GAS PRICES AT A LOW, FOR NOW

The U.S. Energy Department reported fuel prices down 8.4 percent from a year ago, to an average pump price of $1.417 per gallon, the lowest price so far this year. Prices were lowest in the Gulf Coast and Midwest regions, while prices remained highest in the West Coast states. Despite the low prices, USA Today predicted that gas prices could rise as high as $2.50 per gallon in some regions this summer. The report predicts that areas being required to sell a new "clean-air" summer-blend gasoline for the first time could be hit hardest. Areas included would be Chicago, Milwaukee, St. Louis, Houston, and Dallas. Any problem with refineries or pipelines could make the reformulated fuel expensive and in short supply.

DC EXECS DETERMINING PARTS-SHARING

Top-ranking DaimlerChrysler executives met in Germany last week to begin determining the extent of platform and parts sharing between Chrysler and Mitsubishi. The Chrysler restructuring plan is likely to include the sharing of a small-car with Mitsubishi and components from larger vehicles with Mercedes-Benz. The new automotive council is reportedly in the process of determining the specifics of the parts sharing.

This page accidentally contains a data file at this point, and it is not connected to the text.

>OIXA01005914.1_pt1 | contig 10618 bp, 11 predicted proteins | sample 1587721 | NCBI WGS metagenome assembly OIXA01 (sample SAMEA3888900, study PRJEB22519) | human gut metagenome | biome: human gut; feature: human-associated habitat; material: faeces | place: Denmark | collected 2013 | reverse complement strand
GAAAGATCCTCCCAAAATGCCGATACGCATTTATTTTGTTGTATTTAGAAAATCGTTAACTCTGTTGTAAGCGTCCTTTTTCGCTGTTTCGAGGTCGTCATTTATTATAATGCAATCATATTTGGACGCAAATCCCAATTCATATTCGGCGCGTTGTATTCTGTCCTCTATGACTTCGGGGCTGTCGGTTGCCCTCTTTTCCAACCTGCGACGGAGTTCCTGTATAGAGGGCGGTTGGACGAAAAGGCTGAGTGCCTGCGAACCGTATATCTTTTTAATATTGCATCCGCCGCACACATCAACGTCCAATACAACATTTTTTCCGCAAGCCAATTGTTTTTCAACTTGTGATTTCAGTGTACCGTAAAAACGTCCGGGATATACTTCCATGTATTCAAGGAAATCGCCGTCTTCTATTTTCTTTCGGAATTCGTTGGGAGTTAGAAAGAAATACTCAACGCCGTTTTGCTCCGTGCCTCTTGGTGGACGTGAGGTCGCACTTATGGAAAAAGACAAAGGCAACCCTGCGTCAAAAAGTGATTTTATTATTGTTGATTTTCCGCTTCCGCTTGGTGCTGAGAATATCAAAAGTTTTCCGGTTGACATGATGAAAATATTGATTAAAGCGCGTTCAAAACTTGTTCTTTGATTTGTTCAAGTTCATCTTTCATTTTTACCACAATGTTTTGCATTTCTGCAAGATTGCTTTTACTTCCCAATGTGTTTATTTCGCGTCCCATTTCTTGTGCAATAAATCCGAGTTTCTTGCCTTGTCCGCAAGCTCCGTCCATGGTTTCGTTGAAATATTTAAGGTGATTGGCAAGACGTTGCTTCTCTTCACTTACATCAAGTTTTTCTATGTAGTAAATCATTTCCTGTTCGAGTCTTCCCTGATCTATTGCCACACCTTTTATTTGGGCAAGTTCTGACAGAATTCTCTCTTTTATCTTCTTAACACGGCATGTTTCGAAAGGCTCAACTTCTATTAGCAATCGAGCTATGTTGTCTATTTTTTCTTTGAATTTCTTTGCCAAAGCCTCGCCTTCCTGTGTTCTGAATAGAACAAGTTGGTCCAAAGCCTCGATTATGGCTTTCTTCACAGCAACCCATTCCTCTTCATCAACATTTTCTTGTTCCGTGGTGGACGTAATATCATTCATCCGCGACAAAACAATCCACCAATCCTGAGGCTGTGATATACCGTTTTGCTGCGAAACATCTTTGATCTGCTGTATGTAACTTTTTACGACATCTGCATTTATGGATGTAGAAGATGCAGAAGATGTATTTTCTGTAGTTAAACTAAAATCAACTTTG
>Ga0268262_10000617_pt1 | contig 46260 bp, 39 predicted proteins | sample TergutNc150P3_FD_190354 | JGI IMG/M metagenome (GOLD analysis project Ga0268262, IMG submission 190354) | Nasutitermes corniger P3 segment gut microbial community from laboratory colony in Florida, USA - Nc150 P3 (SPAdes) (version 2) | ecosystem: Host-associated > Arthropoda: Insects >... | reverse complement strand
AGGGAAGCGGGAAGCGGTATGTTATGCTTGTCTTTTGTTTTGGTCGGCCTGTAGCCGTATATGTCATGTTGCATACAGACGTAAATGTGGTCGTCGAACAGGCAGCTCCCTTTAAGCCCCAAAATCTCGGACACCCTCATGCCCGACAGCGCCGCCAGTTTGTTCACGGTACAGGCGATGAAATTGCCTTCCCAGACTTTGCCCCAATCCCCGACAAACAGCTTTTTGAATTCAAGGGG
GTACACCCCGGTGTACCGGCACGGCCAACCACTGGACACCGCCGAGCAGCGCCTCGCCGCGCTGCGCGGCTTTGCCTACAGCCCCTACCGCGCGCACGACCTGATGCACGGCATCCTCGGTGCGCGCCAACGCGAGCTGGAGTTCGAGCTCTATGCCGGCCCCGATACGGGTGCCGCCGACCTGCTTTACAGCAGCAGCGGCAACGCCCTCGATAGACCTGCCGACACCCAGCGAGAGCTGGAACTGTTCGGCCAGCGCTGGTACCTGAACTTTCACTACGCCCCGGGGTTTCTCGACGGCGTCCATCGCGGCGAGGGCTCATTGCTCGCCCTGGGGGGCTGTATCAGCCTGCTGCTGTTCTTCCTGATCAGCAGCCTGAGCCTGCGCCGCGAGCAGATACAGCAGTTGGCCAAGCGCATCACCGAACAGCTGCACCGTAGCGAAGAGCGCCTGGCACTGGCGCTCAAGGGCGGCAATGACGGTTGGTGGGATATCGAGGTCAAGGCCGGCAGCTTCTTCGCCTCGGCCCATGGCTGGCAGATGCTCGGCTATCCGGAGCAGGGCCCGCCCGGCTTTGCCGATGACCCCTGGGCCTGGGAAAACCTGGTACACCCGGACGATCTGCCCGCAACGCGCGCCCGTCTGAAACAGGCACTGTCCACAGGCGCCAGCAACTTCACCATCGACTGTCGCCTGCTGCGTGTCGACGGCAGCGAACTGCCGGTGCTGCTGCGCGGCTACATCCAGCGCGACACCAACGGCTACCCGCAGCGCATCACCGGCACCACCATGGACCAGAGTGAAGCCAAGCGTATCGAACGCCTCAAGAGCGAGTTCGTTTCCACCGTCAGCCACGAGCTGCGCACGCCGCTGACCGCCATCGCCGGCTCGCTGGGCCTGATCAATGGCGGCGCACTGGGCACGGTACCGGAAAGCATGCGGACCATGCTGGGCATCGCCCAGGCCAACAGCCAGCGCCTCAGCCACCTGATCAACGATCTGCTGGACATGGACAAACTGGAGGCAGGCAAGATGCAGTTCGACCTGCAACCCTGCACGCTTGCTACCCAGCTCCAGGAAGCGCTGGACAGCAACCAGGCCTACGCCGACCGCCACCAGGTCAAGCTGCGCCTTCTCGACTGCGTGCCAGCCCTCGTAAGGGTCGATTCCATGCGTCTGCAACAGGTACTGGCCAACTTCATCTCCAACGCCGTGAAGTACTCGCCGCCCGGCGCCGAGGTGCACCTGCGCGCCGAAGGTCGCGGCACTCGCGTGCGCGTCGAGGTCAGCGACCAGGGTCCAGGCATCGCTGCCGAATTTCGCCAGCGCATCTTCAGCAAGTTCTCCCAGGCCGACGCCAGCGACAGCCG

SMALL HUMMER WILL HAVE SUSPENSION ELECTRONICS

American Axle is readying production of new electronically actuated stabilizer bars for the upcoming 2003 Hummer H2 model, according to Automotive News. The so-called SmartBar can be switched 'off' for off-road driving, while in its rigid, 'on' mode, the bar acts to provide the SUV with on-road stability in cornering and at high speeds.

KIA: SHAKY BRAKES?

A Philadelphia-based law firm has filed a class-action suit against Kia Motors America, alleging that the automaker knew about brake defects in 1998-2000 Sephia models. A faulty brake design allows premature wear of the front brake rotors, necessitating premature and frequent replacement of the front pads and rotors. The firm says that more than 300 consumer complaints have been logged with the National Highway Traffic Safety Administration (NHTSA) in the past three years, and that consumers have complained about the problem for the past five years. In an official statement, Kia officials said that all NHTSA-reported complaints have been "...focused on consumer-satisfaction issues...and not safety issues." The automaker also says that it has improved the brakes since the complaints were first reported.

VW RECALLS PASSATS

Volkswagen has recalled about 300,000 Passats worldwide due to a potential problem in the steering system. The protective sleeves over the tie-rod ends can fall off, exposing the part to road salt and debris. The problem only affects 1999 model-year cars.